Anna Jones knows how to make a salad, and she provides the building blocks in just two pages of her revelation of a vegetarian cookbook, A Modern Way to Eat. She says to start with salad leaves – arugula, spinach, little gem, shredded kale. Add a veggie or two, preferably one whose flavor has been previously developed, like roasted squash, roasted leeks, or seasoned tomatoes. Then you need something crunchy – Jones suggests croutons (homemade), toasted nuts, pomegranate seeds, or quick maple seeds (recipe included). She suggests adding an herb, like parsley, basil, or chopped fennel tops, and finally something hearty (if you like) such as lentils, couscous, a poached egg, or cheese.

Most important, she guides the reader into the world of making homemade dressing – the most important step in reaching salad nirvana. It’s really so simple—a 2:1 ratio of oil to acid, with flavor mix-ins like miso, mustard, or capers. It’s astonishing that there’s a market for bottled salad dressing, considering how easy and inexpensive it is to make a high quality one at home. Putting a jam jar of dressing in the fridge on Sunday evening becomes a hallowed ritual you’ll thank yourself for later.

The cool thing about this book is that its design informs the way a home cook should approach dinner—not with a recipe but a blueprint. You can use what you have on hand to follow her simple maps for creating endless variations of pastas, grains, hummus, pesto, and soup. Once you know the blueprint, you can go rogue, creating your own masterpieces according to the season and your senses. This is when you truly learn how to cook.

The Broad Fork by Hugh Acheson

The Broad Fork by Hugh Acheson

The Broad Fork

By Hugh Acheson

Clarkson Potter 2015

What the hell do I do with kohlrabi?” The question on the lips of many CSA members throughout the ages is emblazoned on the inside cover of Hugh Acheson’s new tome, The Broad Fork. His high-brow answer is Skillet Kohlrabi, Lobster, Fennel and Curry Butter. But he also suggests a simple pickle, and putting that on a hot dog. “This is a great culinary response because darn near everything tastes good on a hot dog,” he writes.

Luckily, even Acheson’s high-brow recipes are relatively simple to make, with a short list of fresh ingredients. Each chapter features a fruit or vegetable, and most are unconventional. Persimmons’ sweetness is paired with grilled pork belly and a spicy soy vinaigrette. Or they are cooked into a filling for Persimmon Pop-Tarts. Sunchokes are made into crispy hash and topped with poached eggs.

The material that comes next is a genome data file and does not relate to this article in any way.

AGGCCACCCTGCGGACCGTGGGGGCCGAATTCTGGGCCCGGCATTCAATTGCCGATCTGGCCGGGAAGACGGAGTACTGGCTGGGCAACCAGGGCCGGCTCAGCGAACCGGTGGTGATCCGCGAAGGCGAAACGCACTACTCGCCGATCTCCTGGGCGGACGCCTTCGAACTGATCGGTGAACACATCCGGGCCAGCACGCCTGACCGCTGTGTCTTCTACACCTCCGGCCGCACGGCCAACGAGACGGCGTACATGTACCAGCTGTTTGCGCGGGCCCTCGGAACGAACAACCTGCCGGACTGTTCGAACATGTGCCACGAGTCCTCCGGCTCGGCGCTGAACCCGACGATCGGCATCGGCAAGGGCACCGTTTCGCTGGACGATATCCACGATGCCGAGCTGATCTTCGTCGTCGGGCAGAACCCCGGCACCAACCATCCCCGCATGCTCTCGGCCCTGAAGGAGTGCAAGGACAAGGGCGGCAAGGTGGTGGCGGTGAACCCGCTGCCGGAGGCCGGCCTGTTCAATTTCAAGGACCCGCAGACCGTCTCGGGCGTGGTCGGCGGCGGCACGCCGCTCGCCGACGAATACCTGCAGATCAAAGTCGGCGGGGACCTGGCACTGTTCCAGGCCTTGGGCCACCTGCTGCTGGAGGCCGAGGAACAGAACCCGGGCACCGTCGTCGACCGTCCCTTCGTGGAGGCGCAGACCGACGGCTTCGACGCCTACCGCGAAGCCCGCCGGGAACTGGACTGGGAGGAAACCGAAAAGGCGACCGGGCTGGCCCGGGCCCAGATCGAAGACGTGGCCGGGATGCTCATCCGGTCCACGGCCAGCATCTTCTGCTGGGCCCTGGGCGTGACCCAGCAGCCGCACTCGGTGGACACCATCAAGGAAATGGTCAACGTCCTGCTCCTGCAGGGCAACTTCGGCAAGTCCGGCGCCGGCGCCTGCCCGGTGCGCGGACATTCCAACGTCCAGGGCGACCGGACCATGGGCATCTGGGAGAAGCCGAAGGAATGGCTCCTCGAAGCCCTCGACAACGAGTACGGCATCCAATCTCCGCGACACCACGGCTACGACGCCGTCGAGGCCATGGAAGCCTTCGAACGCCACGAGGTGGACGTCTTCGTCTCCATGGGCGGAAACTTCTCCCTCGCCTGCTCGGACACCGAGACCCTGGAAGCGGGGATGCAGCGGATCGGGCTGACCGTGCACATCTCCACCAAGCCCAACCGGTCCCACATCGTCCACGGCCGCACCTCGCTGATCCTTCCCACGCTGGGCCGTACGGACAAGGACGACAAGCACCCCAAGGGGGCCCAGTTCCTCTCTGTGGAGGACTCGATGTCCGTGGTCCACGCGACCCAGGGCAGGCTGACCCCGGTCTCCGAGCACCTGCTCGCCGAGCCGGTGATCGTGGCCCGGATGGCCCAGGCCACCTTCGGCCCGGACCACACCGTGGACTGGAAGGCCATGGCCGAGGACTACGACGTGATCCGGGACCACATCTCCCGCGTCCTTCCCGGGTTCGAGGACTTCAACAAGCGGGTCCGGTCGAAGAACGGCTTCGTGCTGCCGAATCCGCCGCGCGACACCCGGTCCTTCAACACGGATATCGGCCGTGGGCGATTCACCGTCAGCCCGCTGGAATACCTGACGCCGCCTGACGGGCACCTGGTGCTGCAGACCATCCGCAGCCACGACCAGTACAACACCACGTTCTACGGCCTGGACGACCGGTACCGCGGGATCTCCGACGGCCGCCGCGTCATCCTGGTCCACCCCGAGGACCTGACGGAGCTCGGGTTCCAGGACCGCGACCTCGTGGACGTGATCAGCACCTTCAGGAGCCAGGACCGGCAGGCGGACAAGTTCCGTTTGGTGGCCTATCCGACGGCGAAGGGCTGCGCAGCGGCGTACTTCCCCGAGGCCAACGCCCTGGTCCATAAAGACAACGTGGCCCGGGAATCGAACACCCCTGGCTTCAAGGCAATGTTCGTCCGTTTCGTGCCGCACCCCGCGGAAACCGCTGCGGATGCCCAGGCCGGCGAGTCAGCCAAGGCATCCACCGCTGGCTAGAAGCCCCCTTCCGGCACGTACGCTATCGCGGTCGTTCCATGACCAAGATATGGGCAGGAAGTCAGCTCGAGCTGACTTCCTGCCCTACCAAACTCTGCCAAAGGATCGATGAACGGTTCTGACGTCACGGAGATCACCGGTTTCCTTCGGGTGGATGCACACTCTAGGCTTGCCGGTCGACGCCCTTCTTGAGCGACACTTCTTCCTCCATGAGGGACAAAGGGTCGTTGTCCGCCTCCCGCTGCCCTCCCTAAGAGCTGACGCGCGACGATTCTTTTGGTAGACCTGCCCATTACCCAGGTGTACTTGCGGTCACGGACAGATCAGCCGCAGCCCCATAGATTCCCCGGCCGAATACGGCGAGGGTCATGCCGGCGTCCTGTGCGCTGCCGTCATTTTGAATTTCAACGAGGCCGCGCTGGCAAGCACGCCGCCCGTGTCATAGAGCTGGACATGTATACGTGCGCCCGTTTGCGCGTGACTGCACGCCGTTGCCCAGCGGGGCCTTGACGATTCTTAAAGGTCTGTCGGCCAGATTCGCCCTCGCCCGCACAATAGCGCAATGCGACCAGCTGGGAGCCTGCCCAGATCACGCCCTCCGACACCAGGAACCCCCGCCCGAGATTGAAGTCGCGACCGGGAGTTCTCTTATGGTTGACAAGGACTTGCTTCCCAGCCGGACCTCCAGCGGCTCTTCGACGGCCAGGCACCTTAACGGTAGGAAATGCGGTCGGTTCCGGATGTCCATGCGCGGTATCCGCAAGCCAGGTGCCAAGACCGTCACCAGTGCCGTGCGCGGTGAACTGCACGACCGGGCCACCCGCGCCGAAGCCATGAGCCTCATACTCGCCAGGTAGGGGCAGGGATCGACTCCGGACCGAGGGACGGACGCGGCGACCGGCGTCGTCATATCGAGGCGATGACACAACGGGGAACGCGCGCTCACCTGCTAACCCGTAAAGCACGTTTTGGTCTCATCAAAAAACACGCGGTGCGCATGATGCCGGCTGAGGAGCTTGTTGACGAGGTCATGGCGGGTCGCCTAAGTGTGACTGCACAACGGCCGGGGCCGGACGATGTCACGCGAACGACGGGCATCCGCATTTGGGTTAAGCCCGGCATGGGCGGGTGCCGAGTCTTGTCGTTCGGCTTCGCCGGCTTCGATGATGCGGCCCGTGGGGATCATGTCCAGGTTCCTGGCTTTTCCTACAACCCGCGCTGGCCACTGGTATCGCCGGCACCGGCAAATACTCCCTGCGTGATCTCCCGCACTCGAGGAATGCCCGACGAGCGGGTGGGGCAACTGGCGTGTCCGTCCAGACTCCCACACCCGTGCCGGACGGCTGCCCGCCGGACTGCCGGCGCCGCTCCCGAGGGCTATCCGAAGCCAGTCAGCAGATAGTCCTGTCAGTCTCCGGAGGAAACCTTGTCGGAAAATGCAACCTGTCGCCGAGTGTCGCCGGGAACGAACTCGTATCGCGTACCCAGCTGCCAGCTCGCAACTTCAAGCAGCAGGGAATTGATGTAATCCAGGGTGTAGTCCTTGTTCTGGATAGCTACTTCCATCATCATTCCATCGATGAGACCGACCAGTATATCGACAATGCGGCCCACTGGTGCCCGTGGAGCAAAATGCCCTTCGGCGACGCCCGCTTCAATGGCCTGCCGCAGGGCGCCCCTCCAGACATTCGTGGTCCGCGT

Fennel is a fragrant beauty that is often discarded into the trade baskets at CSA pickups, but Acheson’s preparations are right on point. His Fennel Salad with Anchovies, Lemon, and Roasted Tomato utilizes an amazing flavor profile and has a nice mushy/crunchy factor. Grits with Speck and Caramelized Fennel tones down the sharp licorice flavor of the vegetable through the magical powers of pork. (Speck is an Italian smoked ham— prosciutto would certainly work).

As a Southerner based in Athens, Georgia, Acheson can provide the last word on okra. His preparations are classics, and they are all you need to know about how to prepare this whimsical little garden gem. His instructions for simply grilling or frying are the best routes for those who eschew okra’s slimy tendencies. But Acheson’s recipes for Stewed Okra with Tomatoes, Garlic, Cumin and Peppers, and Curried Okra over Carolina Gold Rice are true Low Country classics.

For home gardeners, CSA members, and farmers’ market shoppers, this book is an admirable addition to the cookbook arsenal. Next time you find yourself asking, “What the hell do I do with _____?” Acheson has you covered. ✜

Molly Kincaid is a Tucsonan who is obsessed with tinkering in the kitchen and reading cookbooks. Her favorite foods are, paradoxically, kale and pork belly.